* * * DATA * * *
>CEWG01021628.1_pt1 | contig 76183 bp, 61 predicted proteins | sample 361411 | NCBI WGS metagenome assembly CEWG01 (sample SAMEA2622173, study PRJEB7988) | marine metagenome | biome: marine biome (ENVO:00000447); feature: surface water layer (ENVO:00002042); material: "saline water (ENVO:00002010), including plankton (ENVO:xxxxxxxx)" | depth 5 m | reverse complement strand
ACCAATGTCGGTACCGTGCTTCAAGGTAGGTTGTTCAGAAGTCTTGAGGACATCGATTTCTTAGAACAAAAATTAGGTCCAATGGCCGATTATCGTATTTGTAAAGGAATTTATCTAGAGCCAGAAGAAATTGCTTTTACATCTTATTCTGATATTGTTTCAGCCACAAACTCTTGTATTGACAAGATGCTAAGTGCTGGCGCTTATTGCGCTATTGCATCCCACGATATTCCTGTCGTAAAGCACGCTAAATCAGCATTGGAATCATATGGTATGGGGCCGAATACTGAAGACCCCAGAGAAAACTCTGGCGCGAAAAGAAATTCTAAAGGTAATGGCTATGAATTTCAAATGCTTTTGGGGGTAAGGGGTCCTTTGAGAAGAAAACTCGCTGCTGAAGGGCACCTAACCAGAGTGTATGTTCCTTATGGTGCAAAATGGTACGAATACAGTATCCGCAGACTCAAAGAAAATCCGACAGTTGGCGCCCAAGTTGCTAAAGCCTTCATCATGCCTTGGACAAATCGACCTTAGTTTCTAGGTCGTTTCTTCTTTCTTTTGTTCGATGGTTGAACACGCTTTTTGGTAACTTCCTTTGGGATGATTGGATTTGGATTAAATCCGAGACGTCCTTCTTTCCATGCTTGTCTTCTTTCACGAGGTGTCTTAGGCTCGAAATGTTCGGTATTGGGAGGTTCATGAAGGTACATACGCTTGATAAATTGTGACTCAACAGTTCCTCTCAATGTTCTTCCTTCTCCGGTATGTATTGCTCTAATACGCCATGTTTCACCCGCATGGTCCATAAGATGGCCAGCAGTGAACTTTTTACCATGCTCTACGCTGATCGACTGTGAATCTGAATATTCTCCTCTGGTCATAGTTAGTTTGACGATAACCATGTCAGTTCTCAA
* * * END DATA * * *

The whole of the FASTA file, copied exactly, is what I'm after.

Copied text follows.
>CEWG01021628.1_pt1 | contig 76183 bp, 61 predicted proteins | sample 361411 | NCBI WGS metagenome assembly CEWG01 (sample SAMEA2622173, study PRJEB7988) | marine metagenome | biome: marine biome (ENVO:00000447); feature: surface water layer (ENVO:00002042); material: "saline water (ENVO:00002010), including plankton (ENVO:xxxxxxxx)" | depth 5 m | reverse complement strand
ACCAATGTCGGTACCGTGCTTCAAGGTAGGTTGTTCAGAAGTCTTGAGGACATCGATTTCTTAGAACAAAAATTAGGTCCAATGGCCGATTATCGTATTTGTAAAGGAATTTATCTAGAGCCAGAAGAAATTGCTTTTACATCTTATTCTGATATTGTTTCAGCCACAAACTCTTGTATTGACAAGATGCTAAGTGCTGGCGCTTATTGCGCTATTGCATCCCACGATATTCCTGTCGTAAAGCACGCTAAATCAGCATTGGAATCATATGGTATGGGGCCGAATACTGAAGACCCCAGAGAAAACTCTGGCGCGAAAAGAAATTCTAAAGGTAATGGCTATGAATTTCAAATGCTTTTGGGGGTAAGGGGTCCTTTGAGAAGAAAACTCGCTGCTGAAGGGCACCTAACCAGAGTGTATGTTCCTTATGGTGCAAAATGGTACGAATACAGTATCCGCAGACTCAAAGAAAATCCGACAGTTGGCGCCCAAGTTGCTAAAGCCTTCATCATGCCTTGGACAAATCGACCTTAGTTTCTAGGTCGTTTCTTCTTTCTTTTGTTCGATGGTTGAACACGCTTTTTGGTAACTTCCTTTGGGATGATTGGATTTGGATTAAATCCGAGACGTCCTTCTTTCCATGCTTGTCTTCTTTCACGAGGTGTCTTAGGCTCGAAATGTTCGGTATTGGGAGGTTCATGAAGGTACATACGCTTGATAAATTGTGACTCAACAGTTCCTCTCAATGTTCTTCCTTCTCCGGTATGTATTGCTCTAATACGCCATGTTTCACCCGCATGGTCCATAAGATGGCCAGCAGTGAACTTTTTACCATGCTCTACGCTGATCGACTGTGAATCTGAATATTCTCCTCTGGTCATAGTTAGTTTGACGATAACCATGTCAGTTCTCAA